France points finger at Britain over credit downgrade
French leaders are girding for the loss of the nation's top credit grade, with France's central bank governor taking a swipe at Britain as he called debt-rating companies "incomprehensible and irrational".
His comments came after French president Nicolas Sarkozy was reported to have called UK Prime Minister David Cameron an "obstinate kid''.
Standard & Poor's said last week it may lower France by two levels in a euro-area downgrade stemming from the failure of the region's leaders to arrest a debt crisis that began in Greece in 2009 and now presents the biggest threat to the world economy.
"A downgrade doesn't strike me as justified based on economic fundamentals," Bank of France governor Christian Noyer told 'Le Telegramme', a newspaper based in Brittany.
"Or if it is, they should start by downgrading the UK, which has a bigger deficit, as much debt, more inflation, weaker growth and where bank lending is collapsing."
A cut by S&P or Moody's, which said this week it will review European ratings, may complicate Europe's efforts to stem the crisis by threatening the rating of the region's bailout fund.
The European Financial Stability Facility, which funds rescue packages for Greece, Ireland and Portugal partially with bond sales, owes its AAA rating to guarantees from the six top- rated euro nations. A downgrade may prompt investors to demand higher rates on the fund's debt and force greater action by the European Central Bank.
"A French downgrade could come sooner than envisaged," said Thomas Costerg, an economist at Standard Chartered Bank Plc in London.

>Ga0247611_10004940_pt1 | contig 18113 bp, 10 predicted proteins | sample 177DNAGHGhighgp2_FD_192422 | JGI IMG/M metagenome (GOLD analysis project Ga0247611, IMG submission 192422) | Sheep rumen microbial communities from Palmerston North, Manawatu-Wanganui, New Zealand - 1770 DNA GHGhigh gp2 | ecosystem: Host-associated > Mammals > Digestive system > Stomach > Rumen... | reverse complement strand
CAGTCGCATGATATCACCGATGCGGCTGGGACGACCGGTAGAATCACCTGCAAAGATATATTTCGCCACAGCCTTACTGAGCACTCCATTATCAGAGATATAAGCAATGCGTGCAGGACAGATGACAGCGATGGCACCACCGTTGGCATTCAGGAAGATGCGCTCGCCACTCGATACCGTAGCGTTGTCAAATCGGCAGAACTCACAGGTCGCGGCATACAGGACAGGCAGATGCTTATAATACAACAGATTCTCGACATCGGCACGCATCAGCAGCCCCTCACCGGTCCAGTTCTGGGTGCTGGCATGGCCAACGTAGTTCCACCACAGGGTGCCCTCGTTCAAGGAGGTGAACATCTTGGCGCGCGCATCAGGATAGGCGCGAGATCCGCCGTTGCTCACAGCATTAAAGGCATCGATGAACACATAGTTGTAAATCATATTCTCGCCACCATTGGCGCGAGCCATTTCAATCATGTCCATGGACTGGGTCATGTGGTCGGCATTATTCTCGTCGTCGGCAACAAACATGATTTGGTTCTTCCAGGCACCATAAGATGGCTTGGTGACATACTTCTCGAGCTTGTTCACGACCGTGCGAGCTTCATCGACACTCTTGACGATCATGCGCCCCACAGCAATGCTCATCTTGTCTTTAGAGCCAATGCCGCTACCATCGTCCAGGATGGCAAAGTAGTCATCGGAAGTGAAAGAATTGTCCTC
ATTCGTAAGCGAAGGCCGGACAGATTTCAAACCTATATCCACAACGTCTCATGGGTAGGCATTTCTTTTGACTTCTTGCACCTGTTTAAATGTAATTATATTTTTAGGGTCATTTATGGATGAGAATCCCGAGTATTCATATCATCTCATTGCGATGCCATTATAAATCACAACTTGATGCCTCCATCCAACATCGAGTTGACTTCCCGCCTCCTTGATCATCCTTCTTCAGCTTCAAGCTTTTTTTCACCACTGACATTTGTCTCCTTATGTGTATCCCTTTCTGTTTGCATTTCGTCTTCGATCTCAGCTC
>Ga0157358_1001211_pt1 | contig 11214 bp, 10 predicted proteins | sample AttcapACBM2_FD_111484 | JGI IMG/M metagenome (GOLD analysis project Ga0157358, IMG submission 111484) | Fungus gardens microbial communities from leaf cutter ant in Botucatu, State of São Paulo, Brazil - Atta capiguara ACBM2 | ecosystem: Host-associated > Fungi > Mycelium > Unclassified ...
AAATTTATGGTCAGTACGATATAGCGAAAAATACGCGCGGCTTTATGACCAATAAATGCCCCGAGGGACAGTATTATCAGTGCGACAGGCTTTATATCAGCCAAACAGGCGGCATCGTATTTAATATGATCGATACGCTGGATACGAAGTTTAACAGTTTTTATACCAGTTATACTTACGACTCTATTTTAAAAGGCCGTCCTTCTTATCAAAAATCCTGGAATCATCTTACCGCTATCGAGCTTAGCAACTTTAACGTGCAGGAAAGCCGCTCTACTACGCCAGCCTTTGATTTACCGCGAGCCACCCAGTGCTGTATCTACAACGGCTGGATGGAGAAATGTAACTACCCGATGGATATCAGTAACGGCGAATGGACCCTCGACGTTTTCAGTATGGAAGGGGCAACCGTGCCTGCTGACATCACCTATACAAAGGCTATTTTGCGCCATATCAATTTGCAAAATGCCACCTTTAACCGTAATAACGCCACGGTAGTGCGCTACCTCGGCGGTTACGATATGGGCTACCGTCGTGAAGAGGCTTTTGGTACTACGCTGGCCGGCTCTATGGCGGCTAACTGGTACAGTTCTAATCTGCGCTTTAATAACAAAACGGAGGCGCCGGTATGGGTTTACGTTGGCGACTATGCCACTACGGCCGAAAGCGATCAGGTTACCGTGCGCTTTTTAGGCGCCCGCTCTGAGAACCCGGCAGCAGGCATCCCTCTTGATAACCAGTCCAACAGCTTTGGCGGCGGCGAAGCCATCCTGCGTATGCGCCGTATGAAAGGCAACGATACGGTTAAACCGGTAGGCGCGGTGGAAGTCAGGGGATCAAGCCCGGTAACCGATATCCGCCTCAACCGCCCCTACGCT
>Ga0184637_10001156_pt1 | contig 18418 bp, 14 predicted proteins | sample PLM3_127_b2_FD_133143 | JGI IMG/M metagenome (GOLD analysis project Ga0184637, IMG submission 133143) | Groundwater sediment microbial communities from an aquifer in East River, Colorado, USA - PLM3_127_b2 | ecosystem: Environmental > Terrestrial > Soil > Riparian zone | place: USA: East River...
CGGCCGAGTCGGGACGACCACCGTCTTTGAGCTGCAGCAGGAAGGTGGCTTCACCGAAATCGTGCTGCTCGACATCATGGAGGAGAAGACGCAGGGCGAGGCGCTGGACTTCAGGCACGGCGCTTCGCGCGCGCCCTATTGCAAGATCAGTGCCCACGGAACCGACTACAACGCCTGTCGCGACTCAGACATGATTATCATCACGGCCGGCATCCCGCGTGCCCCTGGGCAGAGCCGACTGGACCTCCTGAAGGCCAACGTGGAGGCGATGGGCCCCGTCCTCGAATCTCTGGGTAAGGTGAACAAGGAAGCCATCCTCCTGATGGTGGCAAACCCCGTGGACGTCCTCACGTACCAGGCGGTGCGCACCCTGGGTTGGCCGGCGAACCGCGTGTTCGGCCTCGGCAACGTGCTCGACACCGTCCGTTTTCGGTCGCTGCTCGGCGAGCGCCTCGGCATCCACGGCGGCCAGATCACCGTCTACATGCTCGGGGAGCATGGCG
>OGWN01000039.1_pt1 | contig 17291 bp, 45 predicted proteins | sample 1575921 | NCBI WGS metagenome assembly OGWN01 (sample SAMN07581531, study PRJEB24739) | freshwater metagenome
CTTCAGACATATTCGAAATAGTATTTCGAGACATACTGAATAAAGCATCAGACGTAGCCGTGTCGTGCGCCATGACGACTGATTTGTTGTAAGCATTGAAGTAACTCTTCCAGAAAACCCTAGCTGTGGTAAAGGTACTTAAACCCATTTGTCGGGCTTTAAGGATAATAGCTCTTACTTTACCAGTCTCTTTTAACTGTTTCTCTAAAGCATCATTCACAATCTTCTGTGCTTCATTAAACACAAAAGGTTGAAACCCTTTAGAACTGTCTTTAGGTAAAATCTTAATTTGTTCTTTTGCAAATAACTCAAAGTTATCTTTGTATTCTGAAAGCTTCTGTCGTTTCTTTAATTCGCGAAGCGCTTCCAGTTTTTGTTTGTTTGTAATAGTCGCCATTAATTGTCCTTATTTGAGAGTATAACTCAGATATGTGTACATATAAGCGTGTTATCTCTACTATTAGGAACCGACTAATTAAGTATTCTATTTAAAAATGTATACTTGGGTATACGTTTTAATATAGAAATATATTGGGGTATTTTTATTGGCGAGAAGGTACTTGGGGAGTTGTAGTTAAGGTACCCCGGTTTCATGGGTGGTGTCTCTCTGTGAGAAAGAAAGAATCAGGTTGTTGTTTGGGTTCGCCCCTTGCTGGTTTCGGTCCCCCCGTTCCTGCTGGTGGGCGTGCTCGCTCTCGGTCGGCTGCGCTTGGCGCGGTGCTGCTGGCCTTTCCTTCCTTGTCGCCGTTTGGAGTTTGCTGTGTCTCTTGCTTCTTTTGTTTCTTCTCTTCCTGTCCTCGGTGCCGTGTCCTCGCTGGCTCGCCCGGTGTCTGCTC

"There could be a domino effect on confidence, not to mention the sizeable impact on the EFSF."
Mr Sarkozy has tried to minimise the potential impact of a downgrade, calling it "not insurmountable" in an interview published in 'Le Monde' on December 12, three days after an all-night summit in Brussels that he had said was the last chance to save the euro.
"If rating companies pull it, we'll face the situation coolly and calmly," Mr Sarkozy told the newspaper.
"It would be an additional difficulty but it's not insurmountable. What is important is the credibility of our economic policy and our strategy of reducing spending."
Of the six top-ranked euro-region countries, France has been the most vulnerable. The extra yield demanded to lend to France for 10 years was 120 basis points more than the German rate today.
The gap was 200 basis points on November 17, the widest since 1990, up from 28 in April. The French 10-year yield was at 3.1pc, about 72 basis points more than the AAA rated Finland and 100 points more than the UK.
It currently costs 237 basis points to ensure French five- year bonds, more than twice as much as the UK and more than the costs of insuring debt issued by Indonesia or the Philippines, prices show. (Bloomberg)